Fruitvale Station arrived in Cannes last night fresh from its triumph at the Sundance film festival in January, where it won the Grand Jury Prize, taking the now-annual slot previously given to the likes of Precious and Beasts Of The Southern Wild. However, although it is extraordinarily well made for a debut feature and boasts a career-making performance from Chronicle's Michael B Jordan, Ryan Coogler's film doesn't quite have the same breakout potential of those other two. Both Coogler and his leading man will certainly get deserved festival attention for the rest of 2013, but it's hard to see Fruitvale Station as a commercial proposition outside of the US.
Based on a true story, the film begins with cameraphone footage of police arresting and intimidating a group of African-Americans in Oakland, California. Tensions escalate, a shot is fired, and we backtrack through 24 hours in the life of the victim, a local man named Oscar Grant (Jordan). Grant is a smalltime drug dealer with a girlfriend (Melonie Diaz) and a daughter he dotes on, and after losing his job in a supermarket he realises it's time to straighten his life out. Though somewhat fictionalised, the film fleshes out Grant's relationship with his immediate family and friends, sketching a portrait of a flawed but nevertheless decent man whose potential was never realised.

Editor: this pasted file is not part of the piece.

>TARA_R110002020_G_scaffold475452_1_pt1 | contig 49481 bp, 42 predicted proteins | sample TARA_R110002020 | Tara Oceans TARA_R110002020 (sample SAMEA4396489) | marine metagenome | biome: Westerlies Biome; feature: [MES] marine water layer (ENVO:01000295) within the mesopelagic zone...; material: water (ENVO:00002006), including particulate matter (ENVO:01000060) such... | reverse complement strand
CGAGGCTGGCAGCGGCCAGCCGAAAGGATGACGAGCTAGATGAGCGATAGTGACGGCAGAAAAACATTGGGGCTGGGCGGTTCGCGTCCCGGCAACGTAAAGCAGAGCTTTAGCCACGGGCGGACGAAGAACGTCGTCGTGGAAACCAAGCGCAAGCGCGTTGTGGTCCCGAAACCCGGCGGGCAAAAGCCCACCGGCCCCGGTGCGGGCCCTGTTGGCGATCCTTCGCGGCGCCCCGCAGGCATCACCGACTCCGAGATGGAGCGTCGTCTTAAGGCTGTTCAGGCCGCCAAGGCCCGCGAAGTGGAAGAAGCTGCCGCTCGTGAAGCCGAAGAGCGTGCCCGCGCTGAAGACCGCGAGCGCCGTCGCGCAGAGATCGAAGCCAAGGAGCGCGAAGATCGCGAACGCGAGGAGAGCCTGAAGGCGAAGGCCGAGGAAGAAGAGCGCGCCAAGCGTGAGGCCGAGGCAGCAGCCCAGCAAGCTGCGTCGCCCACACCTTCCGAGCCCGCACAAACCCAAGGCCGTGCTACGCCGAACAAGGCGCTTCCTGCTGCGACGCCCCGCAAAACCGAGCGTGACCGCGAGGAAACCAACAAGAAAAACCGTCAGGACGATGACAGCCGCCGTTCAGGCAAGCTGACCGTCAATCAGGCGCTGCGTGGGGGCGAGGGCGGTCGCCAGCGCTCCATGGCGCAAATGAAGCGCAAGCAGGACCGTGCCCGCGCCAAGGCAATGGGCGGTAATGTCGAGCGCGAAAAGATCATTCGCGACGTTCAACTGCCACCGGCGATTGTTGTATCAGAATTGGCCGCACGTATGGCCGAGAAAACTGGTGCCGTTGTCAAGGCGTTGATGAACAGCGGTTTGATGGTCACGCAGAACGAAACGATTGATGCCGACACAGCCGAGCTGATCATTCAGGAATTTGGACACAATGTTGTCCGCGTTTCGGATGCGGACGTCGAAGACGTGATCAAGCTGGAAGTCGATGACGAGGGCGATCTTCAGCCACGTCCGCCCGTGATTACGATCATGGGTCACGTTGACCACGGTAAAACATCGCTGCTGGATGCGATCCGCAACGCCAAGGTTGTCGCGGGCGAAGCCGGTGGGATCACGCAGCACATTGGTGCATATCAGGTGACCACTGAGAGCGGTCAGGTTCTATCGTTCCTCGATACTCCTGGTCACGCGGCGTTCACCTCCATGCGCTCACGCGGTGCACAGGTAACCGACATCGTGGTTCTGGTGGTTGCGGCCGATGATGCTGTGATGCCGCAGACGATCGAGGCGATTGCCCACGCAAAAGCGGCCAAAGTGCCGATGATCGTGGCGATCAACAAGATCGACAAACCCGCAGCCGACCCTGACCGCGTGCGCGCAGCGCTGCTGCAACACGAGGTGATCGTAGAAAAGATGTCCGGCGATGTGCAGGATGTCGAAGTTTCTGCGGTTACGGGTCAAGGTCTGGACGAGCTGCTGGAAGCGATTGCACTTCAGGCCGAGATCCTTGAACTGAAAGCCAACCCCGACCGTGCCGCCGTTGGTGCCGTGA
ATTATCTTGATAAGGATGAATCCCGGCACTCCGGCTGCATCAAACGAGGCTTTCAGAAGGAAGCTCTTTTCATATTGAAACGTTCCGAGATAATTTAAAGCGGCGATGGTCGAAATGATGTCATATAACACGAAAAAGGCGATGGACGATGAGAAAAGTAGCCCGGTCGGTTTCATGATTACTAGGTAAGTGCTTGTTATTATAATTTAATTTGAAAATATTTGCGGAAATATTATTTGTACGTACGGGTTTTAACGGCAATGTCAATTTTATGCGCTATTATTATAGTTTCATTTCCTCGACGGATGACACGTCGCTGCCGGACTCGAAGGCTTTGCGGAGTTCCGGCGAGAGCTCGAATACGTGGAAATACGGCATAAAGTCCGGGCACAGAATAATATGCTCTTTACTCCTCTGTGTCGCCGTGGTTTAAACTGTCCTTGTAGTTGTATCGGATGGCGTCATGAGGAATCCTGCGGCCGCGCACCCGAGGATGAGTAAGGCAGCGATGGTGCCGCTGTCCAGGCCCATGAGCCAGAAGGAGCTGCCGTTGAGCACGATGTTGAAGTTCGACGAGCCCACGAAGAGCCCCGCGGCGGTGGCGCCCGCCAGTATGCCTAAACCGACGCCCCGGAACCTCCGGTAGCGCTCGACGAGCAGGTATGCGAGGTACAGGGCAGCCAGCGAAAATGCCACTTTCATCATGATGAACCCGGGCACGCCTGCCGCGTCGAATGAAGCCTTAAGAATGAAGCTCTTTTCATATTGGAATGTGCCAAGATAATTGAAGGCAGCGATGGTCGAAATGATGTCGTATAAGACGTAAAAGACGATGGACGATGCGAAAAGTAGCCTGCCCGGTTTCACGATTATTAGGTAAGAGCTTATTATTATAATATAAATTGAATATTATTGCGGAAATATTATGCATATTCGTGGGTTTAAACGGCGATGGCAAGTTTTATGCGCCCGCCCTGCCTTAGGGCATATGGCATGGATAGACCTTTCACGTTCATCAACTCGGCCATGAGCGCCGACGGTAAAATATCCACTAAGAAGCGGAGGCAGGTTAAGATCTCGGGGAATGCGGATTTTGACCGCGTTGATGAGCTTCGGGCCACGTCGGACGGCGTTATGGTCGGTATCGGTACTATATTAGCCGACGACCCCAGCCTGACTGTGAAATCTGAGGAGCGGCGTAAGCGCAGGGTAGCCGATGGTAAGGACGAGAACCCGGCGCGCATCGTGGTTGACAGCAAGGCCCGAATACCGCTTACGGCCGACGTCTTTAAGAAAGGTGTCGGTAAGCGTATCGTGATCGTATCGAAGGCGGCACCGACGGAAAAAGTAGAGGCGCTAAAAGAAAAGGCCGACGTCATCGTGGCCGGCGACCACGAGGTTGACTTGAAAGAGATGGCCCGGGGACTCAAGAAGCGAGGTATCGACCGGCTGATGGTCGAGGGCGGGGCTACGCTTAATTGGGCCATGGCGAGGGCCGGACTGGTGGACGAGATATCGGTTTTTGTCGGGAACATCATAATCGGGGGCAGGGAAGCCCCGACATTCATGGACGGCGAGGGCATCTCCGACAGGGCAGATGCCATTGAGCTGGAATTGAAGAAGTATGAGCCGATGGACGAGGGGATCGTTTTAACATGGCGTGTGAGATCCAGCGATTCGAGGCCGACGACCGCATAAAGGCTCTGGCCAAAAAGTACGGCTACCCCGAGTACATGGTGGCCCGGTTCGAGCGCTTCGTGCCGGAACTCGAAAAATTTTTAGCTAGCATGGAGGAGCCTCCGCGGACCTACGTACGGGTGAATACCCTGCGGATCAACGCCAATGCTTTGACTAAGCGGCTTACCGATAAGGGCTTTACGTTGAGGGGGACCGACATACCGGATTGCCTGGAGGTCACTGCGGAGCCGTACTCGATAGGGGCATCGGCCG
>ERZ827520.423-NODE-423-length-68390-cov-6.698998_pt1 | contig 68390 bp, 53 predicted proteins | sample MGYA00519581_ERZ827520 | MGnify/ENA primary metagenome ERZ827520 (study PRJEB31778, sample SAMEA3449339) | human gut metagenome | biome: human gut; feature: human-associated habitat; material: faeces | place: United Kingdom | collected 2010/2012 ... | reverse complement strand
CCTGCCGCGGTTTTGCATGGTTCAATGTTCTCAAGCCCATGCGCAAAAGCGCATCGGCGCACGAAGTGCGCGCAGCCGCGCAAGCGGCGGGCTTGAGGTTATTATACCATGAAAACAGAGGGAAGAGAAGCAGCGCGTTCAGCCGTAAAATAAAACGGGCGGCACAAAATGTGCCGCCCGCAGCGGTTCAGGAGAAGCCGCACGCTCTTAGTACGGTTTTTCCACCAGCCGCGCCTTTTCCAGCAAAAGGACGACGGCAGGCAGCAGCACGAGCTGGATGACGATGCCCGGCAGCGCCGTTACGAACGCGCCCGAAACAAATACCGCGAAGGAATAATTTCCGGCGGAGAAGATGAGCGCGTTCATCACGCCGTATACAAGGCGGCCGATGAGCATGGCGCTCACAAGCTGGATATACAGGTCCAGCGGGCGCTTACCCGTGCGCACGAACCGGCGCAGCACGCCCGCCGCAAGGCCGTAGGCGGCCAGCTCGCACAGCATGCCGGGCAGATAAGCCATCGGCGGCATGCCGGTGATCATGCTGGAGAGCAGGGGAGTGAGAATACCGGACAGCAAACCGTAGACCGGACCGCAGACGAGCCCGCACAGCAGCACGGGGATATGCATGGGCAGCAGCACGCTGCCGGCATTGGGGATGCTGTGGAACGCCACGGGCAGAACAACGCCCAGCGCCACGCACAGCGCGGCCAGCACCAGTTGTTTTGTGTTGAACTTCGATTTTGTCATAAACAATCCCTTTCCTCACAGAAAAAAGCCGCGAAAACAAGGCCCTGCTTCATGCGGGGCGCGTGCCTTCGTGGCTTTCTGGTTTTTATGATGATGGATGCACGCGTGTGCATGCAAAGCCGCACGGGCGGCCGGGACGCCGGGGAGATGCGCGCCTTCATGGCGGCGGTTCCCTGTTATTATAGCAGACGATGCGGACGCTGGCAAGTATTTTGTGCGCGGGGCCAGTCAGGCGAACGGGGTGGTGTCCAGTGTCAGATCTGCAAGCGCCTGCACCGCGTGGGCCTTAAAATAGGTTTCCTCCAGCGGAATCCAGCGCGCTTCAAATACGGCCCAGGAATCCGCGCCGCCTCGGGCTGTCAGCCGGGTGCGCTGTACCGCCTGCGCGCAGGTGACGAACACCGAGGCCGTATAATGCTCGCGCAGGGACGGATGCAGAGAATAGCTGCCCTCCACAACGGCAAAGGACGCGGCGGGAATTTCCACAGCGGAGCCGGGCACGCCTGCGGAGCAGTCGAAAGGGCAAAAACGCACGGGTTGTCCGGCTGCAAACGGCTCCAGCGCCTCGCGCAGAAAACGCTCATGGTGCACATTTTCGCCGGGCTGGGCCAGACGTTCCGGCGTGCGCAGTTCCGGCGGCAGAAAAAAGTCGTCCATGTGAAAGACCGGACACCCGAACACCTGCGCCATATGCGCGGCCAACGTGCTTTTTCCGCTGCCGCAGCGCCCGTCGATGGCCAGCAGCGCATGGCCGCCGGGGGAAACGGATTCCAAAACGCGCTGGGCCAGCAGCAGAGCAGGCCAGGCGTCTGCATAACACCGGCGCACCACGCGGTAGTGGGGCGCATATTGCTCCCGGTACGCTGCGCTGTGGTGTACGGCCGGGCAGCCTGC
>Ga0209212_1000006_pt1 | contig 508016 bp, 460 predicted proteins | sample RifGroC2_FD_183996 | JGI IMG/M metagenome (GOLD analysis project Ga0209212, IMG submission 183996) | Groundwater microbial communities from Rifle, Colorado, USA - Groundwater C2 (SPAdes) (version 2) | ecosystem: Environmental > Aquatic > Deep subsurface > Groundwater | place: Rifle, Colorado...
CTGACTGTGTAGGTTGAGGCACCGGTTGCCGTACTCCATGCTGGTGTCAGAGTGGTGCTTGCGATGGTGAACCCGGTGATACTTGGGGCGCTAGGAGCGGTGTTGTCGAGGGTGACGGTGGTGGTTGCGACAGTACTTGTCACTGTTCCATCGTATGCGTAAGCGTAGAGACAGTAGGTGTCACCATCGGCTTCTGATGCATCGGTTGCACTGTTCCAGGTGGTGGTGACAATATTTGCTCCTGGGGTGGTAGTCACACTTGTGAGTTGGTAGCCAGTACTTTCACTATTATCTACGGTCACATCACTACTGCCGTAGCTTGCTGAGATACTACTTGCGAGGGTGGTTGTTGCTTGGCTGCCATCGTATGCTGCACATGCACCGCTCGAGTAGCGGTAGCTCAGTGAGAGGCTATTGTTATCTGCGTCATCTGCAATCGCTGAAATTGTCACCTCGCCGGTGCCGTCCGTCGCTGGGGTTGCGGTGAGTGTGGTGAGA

Aside from Jordan there is also the excellent Octavia Spencer as Grant's long-suffering mother, whose tough love inspires Grant to shoulder his responsibilities, while Diaz, often wasted in thankless roles, gets a chance to show what she can really do here. It is, however, Jordan's show, and he presents Grant as a hugely sympathetic individual cursed with a fierce pride he can't seem to control.
When the film really hits its stride in the last 20 minutes, this is where Fruitvale Station finally becomes gripping. For the most part, sadly, it keeps our attention by dint of the huge stormcloud that hovers throughout, but despite the film's narrative limitation, it is clear that Coogler is a very talented director whose next film should be very interesting indeed.
Fruitvale Station is set for a limited release in the US come July 12.